What happened to the first English settlers in America.
May 3, 2010, Vol. 15, No. 31 • By NELSON D. LANKFORD
Readers who hope this account might unveil conclusive, newly discovered documents that outline precisely what happened to the Lost Colony will be disappointed, but that is the fault of neither author nor publisher. The press release for A Kingdom Strange describes it as “a compelling examination”—not a definitive resolution—“of one of the great unresolved mysteries of American history.” What Horn does show is dramatic enough. When the English founded another colony in 1607 at Jamestown, upriver from the mouth of the Chesapeake Bay, Captain John Smith heard Indian stories about where the Roanoke colonists went after abandoning their settlement. Smith’s 1608 map even shows the locations where the Indians said different parties of settlers had moved. Nothing is known, however, of the results of Smith’s efforts to contact them. A Virginia Indian taken to London in 1609 gave similar details, including an account of the attack that killed most of White’s survivors.
Horn believes that, though no direct evidence had come to light in the two decades since White left Roanoke, these fragments demonstrate that survivors did still live “in the interior of North Carolina.” The author theorizes that the colonists split up into four groups and lived with friendly Indians until being massacred in 1607 by Wahunsonacock. This was the Indian paramount chief, sometimes called Powhatan, who feared that the survivors would encourage the Indians with whom they lived in North Carolina to ally with the newly arrived English at Jamestown.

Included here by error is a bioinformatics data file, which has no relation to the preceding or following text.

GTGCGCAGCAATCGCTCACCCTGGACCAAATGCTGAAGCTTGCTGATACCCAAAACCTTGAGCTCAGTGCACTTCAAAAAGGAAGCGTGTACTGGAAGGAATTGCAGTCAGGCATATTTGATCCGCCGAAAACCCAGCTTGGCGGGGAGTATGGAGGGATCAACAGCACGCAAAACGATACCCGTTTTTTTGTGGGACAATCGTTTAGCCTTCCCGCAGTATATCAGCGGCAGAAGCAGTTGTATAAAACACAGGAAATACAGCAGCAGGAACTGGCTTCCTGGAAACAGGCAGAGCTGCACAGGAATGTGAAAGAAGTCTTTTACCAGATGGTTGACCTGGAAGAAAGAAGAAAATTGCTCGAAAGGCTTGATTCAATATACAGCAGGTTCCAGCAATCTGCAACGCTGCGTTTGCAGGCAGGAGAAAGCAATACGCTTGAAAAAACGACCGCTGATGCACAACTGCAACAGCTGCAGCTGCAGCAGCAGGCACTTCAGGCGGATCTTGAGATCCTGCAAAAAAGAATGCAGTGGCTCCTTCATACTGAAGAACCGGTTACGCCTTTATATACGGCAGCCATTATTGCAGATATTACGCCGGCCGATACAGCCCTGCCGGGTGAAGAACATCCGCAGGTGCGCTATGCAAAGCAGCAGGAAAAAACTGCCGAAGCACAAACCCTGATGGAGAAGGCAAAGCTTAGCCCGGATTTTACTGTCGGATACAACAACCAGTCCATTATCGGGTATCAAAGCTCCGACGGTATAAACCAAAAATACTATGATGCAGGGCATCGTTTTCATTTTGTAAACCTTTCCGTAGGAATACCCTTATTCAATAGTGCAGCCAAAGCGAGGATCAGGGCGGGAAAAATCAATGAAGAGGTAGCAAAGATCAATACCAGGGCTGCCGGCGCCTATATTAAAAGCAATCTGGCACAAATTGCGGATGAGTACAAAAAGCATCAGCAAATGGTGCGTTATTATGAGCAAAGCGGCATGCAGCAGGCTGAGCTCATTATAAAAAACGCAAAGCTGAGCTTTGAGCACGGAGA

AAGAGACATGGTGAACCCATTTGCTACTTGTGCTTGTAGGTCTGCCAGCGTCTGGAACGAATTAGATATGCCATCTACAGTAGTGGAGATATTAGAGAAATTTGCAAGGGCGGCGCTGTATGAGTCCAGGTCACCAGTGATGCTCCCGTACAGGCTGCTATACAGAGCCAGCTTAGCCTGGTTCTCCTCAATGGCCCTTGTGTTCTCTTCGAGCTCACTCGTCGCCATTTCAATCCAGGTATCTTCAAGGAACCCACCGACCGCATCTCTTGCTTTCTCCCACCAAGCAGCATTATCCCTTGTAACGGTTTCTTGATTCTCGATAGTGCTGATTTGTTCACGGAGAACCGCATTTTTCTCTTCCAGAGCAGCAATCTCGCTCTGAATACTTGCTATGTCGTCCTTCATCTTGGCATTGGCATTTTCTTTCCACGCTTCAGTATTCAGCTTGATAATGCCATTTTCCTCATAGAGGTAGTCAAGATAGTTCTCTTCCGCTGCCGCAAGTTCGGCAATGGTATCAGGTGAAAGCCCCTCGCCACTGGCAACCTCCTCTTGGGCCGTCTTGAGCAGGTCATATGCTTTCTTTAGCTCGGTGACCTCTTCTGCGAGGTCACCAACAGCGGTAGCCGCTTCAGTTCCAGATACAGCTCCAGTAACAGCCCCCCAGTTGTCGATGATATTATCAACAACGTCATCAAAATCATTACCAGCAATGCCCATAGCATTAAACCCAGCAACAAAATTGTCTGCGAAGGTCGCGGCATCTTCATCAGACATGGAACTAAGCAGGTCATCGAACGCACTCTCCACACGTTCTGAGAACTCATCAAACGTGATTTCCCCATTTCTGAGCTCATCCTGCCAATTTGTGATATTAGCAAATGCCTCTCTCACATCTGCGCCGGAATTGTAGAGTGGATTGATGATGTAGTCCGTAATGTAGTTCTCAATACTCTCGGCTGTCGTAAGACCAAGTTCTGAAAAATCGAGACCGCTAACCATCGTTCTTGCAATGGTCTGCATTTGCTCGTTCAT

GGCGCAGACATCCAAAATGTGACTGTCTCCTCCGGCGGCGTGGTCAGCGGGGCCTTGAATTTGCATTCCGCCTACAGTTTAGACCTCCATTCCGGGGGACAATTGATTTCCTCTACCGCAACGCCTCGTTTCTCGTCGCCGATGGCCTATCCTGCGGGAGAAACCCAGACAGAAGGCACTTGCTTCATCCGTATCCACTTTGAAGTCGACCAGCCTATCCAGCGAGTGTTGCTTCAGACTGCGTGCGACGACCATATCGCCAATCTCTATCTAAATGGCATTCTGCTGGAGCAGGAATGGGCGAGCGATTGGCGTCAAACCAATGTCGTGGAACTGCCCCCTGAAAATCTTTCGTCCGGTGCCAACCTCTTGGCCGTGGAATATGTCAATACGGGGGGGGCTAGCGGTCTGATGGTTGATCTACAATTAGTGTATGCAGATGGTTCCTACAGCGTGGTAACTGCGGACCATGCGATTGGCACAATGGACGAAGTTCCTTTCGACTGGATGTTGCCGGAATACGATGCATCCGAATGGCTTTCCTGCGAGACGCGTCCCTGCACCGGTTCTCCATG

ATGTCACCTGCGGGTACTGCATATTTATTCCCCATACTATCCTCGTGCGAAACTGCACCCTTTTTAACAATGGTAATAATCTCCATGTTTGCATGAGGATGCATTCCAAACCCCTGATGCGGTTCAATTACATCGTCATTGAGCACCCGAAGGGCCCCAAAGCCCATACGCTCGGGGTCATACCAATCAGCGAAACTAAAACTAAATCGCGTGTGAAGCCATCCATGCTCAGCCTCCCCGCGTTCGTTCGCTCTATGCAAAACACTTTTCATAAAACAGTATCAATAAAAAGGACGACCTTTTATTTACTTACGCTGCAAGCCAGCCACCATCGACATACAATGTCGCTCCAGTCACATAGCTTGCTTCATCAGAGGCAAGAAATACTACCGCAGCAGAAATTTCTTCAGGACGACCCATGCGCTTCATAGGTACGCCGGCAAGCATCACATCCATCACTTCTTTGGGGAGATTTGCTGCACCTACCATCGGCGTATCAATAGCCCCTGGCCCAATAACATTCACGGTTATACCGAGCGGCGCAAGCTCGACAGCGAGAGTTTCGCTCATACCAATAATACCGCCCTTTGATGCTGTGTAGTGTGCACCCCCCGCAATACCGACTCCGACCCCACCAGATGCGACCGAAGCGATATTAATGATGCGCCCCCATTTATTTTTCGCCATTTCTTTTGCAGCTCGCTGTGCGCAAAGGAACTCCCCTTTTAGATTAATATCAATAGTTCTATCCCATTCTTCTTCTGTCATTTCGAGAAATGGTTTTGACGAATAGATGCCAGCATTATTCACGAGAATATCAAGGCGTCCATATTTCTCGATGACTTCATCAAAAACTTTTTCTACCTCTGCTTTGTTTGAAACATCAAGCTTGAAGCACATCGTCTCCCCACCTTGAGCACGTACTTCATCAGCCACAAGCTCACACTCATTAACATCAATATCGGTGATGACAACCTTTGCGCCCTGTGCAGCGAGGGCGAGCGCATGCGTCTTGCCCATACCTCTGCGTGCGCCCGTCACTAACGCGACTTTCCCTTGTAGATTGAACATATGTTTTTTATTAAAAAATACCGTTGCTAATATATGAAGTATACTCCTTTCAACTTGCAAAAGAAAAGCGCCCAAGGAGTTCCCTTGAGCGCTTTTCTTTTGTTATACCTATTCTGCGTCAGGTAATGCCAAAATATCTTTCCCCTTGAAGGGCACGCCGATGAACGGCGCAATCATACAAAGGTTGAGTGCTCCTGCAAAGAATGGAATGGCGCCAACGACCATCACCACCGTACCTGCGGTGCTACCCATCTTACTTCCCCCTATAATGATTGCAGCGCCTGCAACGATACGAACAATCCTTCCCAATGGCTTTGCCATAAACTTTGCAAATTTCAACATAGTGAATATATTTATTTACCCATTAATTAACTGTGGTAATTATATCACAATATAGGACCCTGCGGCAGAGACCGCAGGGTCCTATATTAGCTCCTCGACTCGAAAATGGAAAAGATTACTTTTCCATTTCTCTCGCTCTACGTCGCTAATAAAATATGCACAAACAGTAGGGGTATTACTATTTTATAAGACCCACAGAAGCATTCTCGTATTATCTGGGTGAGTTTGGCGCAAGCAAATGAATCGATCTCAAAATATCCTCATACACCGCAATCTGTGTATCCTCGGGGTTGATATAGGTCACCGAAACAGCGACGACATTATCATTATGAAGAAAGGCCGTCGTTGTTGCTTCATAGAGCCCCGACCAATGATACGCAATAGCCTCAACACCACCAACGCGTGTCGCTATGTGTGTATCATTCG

This is fascinating speculation presented persuasively by a leading scholar of early America. Horn’s contribution is twofold. First, he places the small Roanoke colony in the bigger picture of England’s geopolitical struggle against Spain. Second, he shows how this insignificant, failed effort influenced the focus of later, bigger efforts that did bear fruit and resonate down to the present. It was the Chesapeake, as the English belatedly discovered, that would give their American enterprise a firm foundation, not the Outer Banks of North Carolina—which remained a remote, sandy backwater into the 20th century, to the delight of vacationers.
Nelson D. Lankford, editor of the Virginia Magazine of History and Biography, the quarterly journal of the Virginia Historical Society, is the author, most recently, of Cry Havoc! The Crooked Road to Civil War, 1861.
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